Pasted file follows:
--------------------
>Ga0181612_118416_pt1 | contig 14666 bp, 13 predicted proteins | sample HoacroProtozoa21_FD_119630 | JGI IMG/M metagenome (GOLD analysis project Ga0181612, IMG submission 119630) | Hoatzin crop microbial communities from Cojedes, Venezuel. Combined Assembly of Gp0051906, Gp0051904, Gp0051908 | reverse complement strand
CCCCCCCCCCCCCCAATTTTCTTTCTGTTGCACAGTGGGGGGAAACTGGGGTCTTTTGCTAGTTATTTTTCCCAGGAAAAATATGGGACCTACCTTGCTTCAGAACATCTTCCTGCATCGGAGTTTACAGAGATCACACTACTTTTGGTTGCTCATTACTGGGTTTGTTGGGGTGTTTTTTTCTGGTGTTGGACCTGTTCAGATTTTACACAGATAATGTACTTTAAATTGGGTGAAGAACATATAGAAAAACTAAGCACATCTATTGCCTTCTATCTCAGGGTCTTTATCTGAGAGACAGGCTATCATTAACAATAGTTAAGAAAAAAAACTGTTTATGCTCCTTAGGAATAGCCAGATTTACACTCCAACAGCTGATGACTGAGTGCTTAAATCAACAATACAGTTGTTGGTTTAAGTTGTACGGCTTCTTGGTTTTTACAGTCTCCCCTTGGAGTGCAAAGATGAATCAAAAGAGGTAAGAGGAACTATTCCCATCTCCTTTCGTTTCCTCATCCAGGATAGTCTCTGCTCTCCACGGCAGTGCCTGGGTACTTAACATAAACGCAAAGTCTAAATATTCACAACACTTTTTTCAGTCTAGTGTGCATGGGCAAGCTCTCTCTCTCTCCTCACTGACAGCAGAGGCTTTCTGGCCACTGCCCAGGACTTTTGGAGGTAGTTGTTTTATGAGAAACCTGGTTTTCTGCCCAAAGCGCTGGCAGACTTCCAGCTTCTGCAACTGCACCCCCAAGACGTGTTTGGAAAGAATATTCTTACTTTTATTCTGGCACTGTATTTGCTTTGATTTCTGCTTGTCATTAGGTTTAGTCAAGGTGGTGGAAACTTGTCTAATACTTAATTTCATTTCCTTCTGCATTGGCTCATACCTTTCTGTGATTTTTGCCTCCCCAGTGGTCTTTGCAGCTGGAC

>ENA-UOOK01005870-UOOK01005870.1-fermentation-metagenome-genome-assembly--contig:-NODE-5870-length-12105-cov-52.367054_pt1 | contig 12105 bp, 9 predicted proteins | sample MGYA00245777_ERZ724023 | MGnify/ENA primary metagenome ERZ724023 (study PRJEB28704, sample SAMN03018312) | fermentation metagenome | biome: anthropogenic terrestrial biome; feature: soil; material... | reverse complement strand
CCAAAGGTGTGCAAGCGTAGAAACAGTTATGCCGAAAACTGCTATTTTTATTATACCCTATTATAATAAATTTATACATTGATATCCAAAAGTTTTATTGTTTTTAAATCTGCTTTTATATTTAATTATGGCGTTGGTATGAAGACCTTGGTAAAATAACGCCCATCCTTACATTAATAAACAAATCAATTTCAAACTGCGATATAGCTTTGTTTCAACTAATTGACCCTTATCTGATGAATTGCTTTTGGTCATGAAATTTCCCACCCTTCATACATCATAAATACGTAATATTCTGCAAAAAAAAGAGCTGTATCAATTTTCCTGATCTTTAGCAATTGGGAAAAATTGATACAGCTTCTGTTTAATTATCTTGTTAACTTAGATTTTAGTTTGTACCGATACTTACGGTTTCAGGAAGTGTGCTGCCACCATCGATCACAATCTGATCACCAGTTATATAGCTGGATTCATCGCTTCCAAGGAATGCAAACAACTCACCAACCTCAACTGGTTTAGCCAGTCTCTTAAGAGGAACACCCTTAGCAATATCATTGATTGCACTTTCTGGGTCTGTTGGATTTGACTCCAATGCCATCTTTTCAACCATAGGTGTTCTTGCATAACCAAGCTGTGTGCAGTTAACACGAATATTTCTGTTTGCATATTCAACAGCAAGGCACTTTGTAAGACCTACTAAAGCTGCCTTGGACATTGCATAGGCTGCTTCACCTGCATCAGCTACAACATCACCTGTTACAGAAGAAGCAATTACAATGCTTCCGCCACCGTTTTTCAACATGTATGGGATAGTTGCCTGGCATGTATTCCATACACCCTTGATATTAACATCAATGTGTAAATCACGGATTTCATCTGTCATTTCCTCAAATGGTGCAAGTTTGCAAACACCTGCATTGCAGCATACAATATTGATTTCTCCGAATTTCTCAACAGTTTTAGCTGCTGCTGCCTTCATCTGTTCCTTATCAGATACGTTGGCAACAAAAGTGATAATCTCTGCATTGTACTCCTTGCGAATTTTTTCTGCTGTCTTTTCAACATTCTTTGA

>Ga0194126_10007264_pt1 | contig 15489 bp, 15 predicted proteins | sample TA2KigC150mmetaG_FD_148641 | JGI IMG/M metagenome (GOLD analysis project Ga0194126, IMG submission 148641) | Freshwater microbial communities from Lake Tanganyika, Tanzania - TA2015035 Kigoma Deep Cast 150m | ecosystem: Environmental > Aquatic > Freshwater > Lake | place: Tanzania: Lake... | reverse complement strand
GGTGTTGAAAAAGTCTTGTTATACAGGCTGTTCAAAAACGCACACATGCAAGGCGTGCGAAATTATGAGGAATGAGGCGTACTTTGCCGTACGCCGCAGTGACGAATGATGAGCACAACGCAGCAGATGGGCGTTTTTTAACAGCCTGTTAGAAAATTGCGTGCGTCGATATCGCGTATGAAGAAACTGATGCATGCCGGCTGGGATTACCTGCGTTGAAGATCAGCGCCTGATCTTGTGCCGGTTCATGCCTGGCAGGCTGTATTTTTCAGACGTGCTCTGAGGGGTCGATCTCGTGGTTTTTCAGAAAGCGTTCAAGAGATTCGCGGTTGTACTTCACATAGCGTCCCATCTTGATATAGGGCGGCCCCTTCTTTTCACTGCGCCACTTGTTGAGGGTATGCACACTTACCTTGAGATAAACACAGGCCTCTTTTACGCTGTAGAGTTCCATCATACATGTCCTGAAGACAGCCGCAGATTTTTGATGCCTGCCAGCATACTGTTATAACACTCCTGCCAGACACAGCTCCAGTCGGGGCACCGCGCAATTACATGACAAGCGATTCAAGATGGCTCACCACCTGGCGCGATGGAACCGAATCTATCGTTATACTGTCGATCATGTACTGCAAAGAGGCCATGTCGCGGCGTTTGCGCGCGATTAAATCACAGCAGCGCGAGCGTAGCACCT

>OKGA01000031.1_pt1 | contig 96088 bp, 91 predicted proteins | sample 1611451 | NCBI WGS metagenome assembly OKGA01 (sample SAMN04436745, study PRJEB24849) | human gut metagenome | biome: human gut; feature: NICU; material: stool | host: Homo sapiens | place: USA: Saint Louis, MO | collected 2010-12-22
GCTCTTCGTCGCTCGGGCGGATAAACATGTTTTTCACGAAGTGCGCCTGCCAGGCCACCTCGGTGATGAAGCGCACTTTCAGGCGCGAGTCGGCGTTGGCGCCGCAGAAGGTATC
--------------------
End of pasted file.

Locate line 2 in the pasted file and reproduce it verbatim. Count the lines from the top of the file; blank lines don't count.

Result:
CCCCCCCCCCCCCCAATTTTCTTTCTGTTGCACAGTGGGGGGAAACTGGGGTCTTTTGCTAGTTATTTTTCCCAGGAAAAATATGGGACCTACCTTGCTTCAGAACATCTTCCTGCATCGGAGTTTACAGAGATCACACTACTTTTGGTTGCTCATTACTGGGTTTGTTGGGGTGTTTTTTTCTGGTGTTGGACCTGTTCAGATTTTACACAGATAATGTACTTTAAATTGGGTGAAGAACATATAGAAAAACTAAGCACATCTATTGCCTTCTATCTCAGGGTCTTTATCTGAGAGACAGGCTATCATTAACAATAGTTAAGAAAAAAAACTGTTTATGCTCCTTAGGAATAGCCAGATTTACACTCCAACAGCTGATGACTGAGTGCTTAAATCAACAATACAGTTGTTGGTTTAAGTTGTACGGCTTCTTGGTTTTTACAGTCTCCCCTTGGAGTGCAAAGATGAATCAAAAGAGGTAAGAGGAACTATTCCCATCTCCTTTCGTTTCCTCATCCAGGATAGTCTCTGCTCTCCACGGCAGTGCCTGGGTACTTAACATAAACGCAAAGTCTAAATATTCACAACACTTTTTTCAGTCTAGTGTGCATGGGCAAGCTCTCTCTCTCTCCTCACTGACAGCAGAGGCTTTCTGGCCACTGCCCAGGACTTTTGGAGGTAGTTGTTTTATGAGAAACCTGGTTTTCTGCCCAAAGCGCTGGCAGACTTCCAGCTTCTGCAACTGCACCCCCAAGACGTGTTTGGAAAGAATATTCTTACTTTTATTCTGGCACTGTATTTGCTTTGATTTCTGCTTGTCATTAGGTTTAGTCAAGGTGGTGGAAACTTGTCTAATACTTAATTTCATTTCCTTCTGCATTGGCTCATACCTTTCTGTGATTTTTGCCTCCCCAGTGGTCTTTGCAGCTGGAC